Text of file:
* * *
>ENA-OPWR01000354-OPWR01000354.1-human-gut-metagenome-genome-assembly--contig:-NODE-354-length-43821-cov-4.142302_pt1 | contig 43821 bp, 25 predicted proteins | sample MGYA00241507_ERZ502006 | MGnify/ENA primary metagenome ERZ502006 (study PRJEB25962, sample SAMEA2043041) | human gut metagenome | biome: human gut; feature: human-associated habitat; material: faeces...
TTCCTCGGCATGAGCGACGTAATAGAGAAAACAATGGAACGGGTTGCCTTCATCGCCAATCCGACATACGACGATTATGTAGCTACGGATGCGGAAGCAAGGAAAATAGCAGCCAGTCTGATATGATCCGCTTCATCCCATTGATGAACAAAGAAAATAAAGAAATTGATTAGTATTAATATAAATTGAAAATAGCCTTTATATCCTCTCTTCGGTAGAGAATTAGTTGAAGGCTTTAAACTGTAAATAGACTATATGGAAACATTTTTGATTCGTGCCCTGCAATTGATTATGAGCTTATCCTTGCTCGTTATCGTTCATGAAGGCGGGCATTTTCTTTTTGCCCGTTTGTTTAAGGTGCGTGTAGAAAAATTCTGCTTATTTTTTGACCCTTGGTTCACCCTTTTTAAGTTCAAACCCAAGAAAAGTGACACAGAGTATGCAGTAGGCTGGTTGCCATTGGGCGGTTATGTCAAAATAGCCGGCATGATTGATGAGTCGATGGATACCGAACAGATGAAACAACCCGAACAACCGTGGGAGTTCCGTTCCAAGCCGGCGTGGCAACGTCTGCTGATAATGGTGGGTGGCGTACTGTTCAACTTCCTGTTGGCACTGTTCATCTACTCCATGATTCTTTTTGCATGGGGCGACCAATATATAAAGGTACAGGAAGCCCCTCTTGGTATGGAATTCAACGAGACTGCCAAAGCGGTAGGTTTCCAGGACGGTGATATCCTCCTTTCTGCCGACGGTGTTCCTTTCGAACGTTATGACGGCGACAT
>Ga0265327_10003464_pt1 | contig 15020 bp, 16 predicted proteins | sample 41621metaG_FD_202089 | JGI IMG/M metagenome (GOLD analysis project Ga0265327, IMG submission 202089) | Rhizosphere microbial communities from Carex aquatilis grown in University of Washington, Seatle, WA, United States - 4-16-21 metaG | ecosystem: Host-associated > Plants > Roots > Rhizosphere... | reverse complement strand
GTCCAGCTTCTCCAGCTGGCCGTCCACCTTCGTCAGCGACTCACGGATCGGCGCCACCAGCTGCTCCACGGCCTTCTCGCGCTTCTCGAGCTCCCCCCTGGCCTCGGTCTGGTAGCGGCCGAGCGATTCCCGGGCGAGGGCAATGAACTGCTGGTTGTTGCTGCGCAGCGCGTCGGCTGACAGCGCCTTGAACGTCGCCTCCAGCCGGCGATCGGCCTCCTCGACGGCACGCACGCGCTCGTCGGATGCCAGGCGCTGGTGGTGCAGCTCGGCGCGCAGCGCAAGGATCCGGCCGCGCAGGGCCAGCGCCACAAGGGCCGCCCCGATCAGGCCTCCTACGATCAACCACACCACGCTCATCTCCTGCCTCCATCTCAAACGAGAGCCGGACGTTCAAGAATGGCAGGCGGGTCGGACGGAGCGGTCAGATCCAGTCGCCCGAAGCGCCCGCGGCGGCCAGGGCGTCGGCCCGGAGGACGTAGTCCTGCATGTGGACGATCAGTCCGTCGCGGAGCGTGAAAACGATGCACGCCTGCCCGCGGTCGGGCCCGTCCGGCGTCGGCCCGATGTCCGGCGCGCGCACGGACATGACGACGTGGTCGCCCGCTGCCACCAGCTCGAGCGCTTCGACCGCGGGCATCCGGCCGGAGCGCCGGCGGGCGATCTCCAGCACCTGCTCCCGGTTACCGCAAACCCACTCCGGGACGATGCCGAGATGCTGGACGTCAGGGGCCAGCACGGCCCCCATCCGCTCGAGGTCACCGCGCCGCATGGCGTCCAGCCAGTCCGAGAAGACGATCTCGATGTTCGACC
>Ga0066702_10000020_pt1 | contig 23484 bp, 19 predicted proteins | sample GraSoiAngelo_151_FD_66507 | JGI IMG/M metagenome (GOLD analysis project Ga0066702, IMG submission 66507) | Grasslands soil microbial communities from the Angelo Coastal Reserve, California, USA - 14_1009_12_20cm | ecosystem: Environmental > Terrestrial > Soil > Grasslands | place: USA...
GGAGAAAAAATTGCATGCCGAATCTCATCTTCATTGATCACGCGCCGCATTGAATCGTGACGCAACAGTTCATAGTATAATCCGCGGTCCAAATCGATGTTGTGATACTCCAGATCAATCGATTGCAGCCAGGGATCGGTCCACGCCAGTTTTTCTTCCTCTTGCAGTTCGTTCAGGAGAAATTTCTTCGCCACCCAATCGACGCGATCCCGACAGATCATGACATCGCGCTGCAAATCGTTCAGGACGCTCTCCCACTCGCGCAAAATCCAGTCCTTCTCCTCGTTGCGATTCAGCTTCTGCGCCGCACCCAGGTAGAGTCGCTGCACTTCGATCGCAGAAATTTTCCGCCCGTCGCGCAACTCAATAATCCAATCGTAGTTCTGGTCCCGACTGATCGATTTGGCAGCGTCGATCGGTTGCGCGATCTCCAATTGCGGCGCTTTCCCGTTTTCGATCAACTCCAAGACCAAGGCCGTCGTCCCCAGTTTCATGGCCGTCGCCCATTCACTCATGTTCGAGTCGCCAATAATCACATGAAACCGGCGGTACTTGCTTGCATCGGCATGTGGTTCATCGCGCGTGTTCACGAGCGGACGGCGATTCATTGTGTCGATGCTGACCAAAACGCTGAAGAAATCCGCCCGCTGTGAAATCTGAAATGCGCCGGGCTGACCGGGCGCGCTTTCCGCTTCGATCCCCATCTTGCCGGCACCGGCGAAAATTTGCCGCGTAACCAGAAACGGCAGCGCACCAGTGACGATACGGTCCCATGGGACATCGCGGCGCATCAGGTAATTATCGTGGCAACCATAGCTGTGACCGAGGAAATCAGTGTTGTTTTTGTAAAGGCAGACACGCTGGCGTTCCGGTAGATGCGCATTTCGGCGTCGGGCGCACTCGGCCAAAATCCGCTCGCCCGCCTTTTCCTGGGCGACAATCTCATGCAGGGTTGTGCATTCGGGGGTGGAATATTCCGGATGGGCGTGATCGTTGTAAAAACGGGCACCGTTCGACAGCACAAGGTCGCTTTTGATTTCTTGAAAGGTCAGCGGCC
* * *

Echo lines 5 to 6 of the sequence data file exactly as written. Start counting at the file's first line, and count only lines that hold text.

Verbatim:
>Ga0066702_10000020_pt1 | contig 23484 bp, 19 predicted proteins | sample GraSoiAngelo_151_FD_66507 | JGI IMG/M metagenome (GOLD analysis project Ga0066702, IMG submission 66507) | Grasslands soil microbial communities from the Angelo Coastal Reserve, California, USA - 14_1009_12_20cm | ecosystem: Environmental > Terrestrial > Soil > Grasslands | place: USA...
GGAGAAAAAATTGCATGCCGAATCTCATCTTCATTGATCACGCGCCGCATTGAATCGTGACGCAACAGTTCATAGTATAATCCGCGGTCCAAATCGATGTTGTGATACTCCAGATCAATCGATTGCAGCCAGGGATCGGTCCACGCCAGTTTTTCTTCCTCTTGCAGTTCGTTCAGGAGAAATTTCTTCGCCACCCAATCGACGCGATCCCGACAGATCATGACATCGCGCTGCAAATCGTTCAGGACGCTCTCCCACTCGCGCAAAATCCAGTCCTTCTCCTCGTTGCGATTCAGCTTCTGCGCCGCACCCAGGTAGAGTCGCTGCACTTCGATCGCAGAAATTTTCCGCCCGTCGCGCAACTCAATAATCCAATCGTAGTTCTGGTCCCGACTGATCGATTTGGCAGCGTCGATCGGTTGCGCGATCTCCAATTGCGGCGCTTTCCCGTTTTCGATCAACTCCAAGACCAAGGCCGTCGTCCCCAGTTTCATGGCCGTCGCCCATTCACTCATGTTCGAGTCGCCAATAATCACATGAAACCGGCGGTACTTGCTTGCATCGGCATGTGGTTCATCGCGCGTGTTCACGAGCGGACGGCGATTCATTGTGTCGATGCTGACCAAAACGCTGAAGAAATCCGCCCGCTGTGAAATCTGAAATGCGCCGGGCTGACCGGGCGCGCTTTCCGCTTCGATCCCCATCTTGCCGGCACCGGCGAAAATTTGCCGCGTAACCAGAAACGGCAGCGCACCAGTGACGATACGGTCCCATGGGACATCGCGGCGCATCAGGTAATTATCGTGGCAACCATAGCTGTGACCGAGGAAATCAGTGTTGTTTTTGTAAAGGCAGACACGCTGGCGTTCCGGTAGATGCGCATTTCGGCGTCGGGCGCACTCGGCCAAAATCCGCTCGCCCGCCTTTTCCTGGGCGACAATCTCATGCAGGGTTGTGCATTCGGGGGTGGAATATTCCGGATGGGCGTGATCGTTGTAAAAACGGGCACCGTTCGACAGCACAAGGTCGCTTTTGATTTCTTGAAAGGTCAGCGGCC